Known by Siberians as the “Gift from God” and the “Mushroom of Immortality,” Chaga is not just any old mushroom. This super-shroom is supposedly packed with potent phytochemicals, including sterols, phenols, and enzymes. It’s been claimed that the woody fungus boosts the immune system, reduces inflammation, protects against viruses, reduces cardiovascular disease and improves liver health.
Chaga is most commonly consumed in powder or tea form but is not yet available from mainstream health stores. Fans of the mushroom say that drunk with milk it tastes a little like a mocha!
Note that before taking any plant or herbal supplement it’s important to consult with your health professional.
If 2014 was the year of the green smoothie, 2015 will be the year of the bone broth. Yes you heard correctly. Bone broth is being hailed by nutritionists as an incredibly nutritious and health boosting super soup. Fans of the Paleo (Caveman) diet are not surprisingly big on this broth and recommend drinking it straight to boost digestive health. It’s also said to boost immunity and support joints, hair, skin, and nails due to its high collagen content.
The verdict? A great way to get more value for money from your roast chicken. Try to use organic, poultry and follow a recipe for a healthy broth to complement your diet.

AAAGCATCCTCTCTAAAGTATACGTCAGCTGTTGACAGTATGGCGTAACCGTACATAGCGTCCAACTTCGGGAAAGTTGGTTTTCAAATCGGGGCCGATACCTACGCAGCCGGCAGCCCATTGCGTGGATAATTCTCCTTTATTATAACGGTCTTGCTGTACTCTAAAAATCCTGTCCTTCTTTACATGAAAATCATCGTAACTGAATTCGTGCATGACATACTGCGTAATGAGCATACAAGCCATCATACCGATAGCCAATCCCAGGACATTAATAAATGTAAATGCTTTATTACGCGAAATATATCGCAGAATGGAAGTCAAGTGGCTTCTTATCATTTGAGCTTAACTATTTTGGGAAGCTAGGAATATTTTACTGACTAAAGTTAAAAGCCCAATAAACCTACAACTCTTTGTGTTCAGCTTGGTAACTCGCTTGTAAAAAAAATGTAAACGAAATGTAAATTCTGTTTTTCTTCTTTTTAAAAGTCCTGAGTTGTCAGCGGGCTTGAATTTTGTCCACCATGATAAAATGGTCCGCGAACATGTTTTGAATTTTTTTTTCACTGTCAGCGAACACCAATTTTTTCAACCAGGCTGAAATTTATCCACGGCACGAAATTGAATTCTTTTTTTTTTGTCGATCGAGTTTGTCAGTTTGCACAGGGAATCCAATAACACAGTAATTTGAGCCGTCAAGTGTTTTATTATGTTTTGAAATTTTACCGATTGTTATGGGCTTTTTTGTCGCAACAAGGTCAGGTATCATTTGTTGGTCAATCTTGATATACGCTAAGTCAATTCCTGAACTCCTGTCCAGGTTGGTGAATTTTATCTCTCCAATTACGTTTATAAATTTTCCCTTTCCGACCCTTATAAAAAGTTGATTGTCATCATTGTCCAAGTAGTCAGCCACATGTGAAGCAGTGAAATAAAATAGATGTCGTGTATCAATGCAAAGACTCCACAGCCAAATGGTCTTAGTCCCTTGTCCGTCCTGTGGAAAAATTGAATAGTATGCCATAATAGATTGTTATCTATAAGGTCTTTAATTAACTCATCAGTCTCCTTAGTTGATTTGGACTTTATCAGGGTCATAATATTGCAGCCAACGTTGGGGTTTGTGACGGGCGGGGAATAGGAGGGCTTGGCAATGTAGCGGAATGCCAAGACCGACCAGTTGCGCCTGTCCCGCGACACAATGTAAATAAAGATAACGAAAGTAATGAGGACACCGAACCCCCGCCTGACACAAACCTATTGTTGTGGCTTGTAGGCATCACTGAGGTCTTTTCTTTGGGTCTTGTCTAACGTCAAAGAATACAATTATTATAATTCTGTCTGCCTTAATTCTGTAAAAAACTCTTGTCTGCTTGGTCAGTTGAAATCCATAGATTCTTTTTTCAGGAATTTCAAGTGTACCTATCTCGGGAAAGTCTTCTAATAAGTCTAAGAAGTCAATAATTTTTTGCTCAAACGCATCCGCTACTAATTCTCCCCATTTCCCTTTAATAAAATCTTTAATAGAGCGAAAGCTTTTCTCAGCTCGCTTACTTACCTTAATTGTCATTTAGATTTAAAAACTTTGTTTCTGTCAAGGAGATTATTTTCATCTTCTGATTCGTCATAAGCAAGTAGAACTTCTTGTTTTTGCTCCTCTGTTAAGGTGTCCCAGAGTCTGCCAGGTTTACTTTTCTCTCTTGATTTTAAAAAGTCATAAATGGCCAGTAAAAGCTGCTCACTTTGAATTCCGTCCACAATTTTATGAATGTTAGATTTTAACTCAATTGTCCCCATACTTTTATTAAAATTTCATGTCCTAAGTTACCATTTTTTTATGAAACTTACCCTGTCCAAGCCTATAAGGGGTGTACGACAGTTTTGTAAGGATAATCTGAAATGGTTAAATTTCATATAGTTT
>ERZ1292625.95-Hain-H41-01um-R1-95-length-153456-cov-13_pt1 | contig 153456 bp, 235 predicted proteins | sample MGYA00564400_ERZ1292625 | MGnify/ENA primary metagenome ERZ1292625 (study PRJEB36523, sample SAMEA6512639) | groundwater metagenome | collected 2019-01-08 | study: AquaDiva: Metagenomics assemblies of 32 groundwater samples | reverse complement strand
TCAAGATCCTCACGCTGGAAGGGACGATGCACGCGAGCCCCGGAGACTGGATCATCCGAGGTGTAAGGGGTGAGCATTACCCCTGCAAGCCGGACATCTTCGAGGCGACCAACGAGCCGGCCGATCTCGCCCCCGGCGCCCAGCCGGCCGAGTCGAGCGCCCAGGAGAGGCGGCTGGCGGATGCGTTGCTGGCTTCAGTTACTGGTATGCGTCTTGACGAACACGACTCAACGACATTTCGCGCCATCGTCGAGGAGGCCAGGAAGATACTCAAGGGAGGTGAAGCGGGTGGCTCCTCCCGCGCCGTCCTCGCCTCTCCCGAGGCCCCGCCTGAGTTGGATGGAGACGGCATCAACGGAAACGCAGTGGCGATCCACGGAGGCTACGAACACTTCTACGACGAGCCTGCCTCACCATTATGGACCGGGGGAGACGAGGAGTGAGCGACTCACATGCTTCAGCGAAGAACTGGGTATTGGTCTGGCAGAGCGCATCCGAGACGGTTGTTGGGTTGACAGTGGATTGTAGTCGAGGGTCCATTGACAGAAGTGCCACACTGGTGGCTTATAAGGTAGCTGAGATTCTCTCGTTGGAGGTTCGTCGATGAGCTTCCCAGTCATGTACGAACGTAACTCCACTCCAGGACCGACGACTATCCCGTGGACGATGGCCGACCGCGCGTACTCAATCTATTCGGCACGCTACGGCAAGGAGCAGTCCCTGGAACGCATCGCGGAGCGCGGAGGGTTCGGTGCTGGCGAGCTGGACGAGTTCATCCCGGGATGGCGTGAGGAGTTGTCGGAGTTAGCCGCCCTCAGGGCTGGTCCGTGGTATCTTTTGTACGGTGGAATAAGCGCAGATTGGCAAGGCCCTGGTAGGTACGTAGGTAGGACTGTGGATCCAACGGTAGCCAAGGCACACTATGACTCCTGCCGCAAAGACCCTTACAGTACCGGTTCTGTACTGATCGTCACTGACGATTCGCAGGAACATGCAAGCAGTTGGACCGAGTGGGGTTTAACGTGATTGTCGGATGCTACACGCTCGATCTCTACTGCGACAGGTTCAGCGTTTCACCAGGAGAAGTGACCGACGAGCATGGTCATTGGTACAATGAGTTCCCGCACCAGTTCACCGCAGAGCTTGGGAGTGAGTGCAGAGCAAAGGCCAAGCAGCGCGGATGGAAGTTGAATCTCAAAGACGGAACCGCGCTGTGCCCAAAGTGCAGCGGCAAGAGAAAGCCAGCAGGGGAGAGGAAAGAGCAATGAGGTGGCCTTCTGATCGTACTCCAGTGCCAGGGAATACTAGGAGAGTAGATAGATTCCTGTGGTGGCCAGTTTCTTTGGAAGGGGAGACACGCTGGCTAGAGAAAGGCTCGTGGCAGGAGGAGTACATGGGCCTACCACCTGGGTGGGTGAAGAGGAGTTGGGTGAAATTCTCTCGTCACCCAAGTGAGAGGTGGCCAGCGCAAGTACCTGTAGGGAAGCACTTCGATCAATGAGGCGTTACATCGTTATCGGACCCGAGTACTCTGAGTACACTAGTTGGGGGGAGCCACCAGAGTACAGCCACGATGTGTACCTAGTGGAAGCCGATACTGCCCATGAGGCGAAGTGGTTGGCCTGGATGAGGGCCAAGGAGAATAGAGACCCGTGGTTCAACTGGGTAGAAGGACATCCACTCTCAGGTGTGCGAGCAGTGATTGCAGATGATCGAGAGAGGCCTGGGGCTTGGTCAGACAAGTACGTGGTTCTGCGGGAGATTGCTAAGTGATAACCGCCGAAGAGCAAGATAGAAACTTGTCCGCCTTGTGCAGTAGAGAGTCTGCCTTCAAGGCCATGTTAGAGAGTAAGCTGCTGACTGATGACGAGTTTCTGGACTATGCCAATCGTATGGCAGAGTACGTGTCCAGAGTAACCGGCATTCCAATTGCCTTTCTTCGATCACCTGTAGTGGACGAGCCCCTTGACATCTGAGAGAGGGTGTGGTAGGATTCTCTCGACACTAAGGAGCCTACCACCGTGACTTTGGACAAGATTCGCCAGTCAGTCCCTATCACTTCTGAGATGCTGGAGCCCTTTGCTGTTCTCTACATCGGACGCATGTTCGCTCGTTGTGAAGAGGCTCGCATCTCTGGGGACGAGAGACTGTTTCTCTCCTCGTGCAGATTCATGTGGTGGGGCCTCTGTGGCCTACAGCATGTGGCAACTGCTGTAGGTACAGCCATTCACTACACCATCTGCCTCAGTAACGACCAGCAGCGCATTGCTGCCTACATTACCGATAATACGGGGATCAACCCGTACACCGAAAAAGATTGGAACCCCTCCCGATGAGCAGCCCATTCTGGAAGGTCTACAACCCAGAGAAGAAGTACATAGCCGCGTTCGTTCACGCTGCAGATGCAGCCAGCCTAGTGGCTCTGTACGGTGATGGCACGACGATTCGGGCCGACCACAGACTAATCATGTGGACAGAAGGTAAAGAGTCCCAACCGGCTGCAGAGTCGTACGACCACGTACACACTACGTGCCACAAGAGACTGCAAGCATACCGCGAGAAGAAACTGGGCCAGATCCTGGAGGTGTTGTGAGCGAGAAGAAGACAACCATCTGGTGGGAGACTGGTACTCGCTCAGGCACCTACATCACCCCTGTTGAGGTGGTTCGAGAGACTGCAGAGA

Move over Acai – there’s a new South American superfood in town. Lucuma is a subtropical fruit found in the Andean valleys of Peru known for its anti-inflammatory and anti-ageing properties. Despite being super-sweet, it has a very small effect on blood sugar levels making it a great choice for diabetics and anyone wanting to avoid fluctuations in sugar and energy levels.
It can be added to cereals, used in baking and tastes great in smoothies and desserts. Lucuma powder is now widely available in most health food stores.
Another Peruvian speciality that has grown in popularity and is now a staple in many nutritionists’ cupboards is the grain Amaranth. Amaranth is in a group known as pseudo-cereals, which means it’s not a true cereal grain like oats or wheat. One of the benefits of this is that it’s gluten-free. Health benefits include its high protein content, alongside a good dose of iron, magnesium, phosphorus and potassium.
You can cook it in a similar way to rice, or have it instead of oats for a tasty porridge with a bit of bite. Try this month’s salad if you’d like a tasty way to experiment with the grain!
Written by Ruth Tongue